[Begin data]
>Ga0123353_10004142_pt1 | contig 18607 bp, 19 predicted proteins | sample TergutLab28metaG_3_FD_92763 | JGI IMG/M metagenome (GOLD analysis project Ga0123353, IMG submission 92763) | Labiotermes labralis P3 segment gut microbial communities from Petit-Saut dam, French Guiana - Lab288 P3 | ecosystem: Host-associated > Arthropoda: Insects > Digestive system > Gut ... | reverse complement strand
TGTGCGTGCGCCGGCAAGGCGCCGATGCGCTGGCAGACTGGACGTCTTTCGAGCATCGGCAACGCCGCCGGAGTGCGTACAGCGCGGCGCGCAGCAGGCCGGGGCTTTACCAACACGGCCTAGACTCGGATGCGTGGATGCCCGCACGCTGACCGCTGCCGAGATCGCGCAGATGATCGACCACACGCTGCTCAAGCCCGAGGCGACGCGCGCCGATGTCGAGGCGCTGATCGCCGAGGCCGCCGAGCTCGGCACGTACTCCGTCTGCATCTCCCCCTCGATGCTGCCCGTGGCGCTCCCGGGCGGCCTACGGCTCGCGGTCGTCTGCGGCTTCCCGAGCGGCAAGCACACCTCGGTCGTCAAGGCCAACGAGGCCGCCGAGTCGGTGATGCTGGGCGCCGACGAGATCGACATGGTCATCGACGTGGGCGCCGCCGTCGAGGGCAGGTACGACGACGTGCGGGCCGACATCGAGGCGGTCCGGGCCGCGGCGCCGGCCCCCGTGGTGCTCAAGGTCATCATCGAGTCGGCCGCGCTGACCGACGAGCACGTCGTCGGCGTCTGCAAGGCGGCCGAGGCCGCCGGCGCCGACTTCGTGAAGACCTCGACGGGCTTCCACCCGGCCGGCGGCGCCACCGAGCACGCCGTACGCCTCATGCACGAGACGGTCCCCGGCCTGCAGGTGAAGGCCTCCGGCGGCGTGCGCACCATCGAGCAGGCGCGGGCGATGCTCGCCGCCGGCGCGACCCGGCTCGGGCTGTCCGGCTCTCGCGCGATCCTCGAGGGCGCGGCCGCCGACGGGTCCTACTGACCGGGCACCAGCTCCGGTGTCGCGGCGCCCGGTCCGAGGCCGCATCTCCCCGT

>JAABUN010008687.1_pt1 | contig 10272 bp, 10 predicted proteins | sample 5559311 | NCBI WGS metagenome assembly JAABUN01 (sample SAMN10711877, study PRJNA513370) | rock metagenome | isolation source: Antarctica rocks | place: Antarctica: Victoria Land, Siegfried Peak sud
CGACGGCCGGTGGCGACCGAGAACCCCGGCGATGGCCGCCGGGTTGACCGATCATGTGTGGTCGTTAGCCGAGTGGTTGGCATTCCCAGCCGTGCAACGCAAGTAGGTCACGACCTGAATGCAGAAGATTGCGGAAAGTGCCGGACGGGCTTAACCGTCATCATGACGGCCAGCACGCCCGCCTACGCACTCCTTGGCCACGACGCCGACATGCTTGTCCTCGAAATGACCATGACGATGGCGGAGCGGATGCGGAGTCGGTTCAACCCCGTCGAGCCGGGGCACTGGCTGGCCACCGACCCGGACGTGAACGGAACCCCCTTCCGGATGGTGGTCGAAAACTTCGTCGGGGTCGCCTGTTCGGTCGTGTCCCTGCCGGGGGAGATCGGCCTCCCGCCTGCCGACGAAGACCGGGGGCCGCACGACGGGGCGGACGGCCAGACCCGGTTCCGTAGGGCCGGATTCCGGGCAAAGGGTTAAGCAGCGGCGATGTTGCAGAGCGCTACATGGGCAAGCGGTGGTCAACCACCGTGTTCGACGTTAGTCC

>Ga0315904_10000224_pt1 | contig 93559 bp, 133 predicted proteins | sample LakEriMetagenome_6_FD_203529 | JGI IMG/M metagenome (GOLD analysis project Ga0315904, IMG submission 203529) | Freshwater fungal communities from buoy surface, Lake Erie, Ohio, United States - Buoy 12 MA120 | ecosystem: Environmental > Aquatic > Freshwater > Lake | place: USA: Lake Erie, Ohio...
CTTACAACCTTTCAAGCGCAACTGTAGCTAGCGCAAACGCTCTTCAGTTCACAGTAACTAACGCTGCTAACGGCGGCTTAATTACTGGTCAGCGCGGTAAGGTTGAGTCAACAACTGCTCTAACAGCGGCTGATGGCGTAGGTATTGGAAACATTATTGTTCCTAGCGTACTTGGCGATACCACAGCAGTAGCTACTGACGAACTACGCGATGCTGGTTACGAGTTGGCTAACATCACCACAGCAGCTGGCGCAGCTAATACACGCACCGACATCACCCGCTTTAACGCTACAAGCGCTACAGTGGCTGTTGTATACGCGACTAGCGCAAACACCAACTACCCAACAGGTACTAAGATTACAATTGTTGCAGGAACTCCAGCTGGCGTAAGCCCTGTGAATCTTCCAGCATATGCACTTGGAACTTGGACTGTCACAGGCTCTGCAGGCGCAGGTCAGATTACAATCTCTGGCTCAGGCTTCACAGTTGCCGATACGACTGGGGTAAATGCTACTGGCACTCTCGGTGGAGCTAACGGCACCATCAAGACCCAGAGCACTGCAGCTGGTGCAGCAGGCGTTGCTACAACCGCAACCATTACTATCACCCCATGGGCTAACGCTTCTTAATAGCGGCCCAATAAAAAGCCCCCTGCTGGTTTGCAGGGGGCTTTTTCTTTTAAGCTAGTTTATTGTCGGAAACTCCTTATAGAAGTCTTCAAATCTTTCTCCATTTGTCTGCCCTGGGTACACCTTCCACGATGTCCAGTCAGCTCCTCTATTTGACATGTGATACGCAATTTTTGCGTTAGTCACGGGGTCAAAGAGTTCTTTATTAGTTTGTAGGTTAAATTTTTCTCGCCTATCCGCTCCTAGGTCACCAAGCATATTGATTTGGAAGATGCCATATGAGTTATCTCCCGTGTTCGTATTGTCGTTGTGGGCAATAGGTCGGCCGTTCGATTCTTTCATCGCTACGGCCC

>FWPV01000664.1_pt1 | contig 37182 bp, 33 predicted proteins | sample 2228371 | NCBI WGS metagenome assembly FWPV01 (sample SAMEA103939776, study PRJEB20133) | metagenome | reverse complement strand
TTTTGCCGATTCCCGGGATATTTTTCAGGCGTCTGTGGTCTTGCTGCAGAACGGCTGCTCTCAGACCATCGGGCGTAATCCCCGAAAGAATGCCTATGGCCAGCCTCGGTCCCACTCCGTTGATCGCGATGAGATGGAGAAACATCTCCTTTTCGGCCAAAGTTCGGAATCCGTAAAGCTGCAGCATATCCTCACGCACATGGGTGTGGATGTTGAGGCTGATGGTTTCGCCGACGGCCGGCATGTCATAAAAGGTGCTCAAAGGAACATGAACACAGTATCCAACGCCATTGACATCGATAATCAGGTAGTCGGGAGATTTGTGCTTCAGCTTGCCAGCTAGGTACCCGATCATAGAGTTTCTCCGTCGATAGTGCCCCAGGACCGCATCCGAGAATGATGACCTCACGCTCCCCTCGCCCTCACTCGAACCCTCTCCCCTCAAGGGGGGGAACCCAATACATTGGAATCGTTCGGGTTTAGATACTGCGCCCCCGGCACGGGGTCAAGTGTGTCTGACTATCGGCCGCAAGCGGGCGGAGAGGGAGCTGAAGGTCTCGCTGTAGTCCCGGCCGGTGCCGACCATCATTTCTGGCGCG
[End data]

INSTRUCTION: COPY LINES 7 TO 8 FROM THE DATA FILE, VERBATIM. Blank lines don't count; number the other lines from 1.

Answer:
>FWPV01000664.1_pt1 | contig 37182 bp, 33 predicted proteins | sample 2228371 | NCBI WGS metagenome assembly FWPV01 (sample SAMEA103939776, study PRJEB20133) | metagenome | reverse complement strand
TTTTGCCGATTCCCGGGATATTTTTCAGGCGTCTGTGGTCTTGCTGCAGAACGGCTGCTCTCAGACCATCGGGCGTAATCCCCGAAAGAATGCCTATGGCCAGCCTCGGTCCCACTCCGTTGATCGCGATGAGATGGAGAAACATCTCCTTTTCGGCCAAAGTTCGGAATCCGTAAAGCTGCAGCATATCCTCACGCACATGGGTGTGGATGTTGAGGCTGATGGTTTCGCCGACGGCCGGCATGTCATAAAAGGTGCTCAAAGGAACATGAACACAGTATCCAACGCCATTGACATCGATAATCAGGTAGTCGGGAGATTTGTGCTTCAGCTTGCCAGCTAGGTACCCGATCATAGAGTTTCTCCGTCGATAGTGCCCCAGGACCGCATCCGAGAATGATGACCTCACGCTCCCCTCGCCCTCACTCGAACCCTCTCCCCTCAAGGGGGGGAACCCAATACATTGGAATCGTTCGGGTTTAGATACTGCGCCCCCGGCACGGGGTCAAGTGTGTCTGACTATCGGCCGCAAGCGGGCGGAGAGGGAGCTGAAGGTCTCGCTGTAGTCCCGGCCGGTGCCGACCATCATTTCTGGCGCG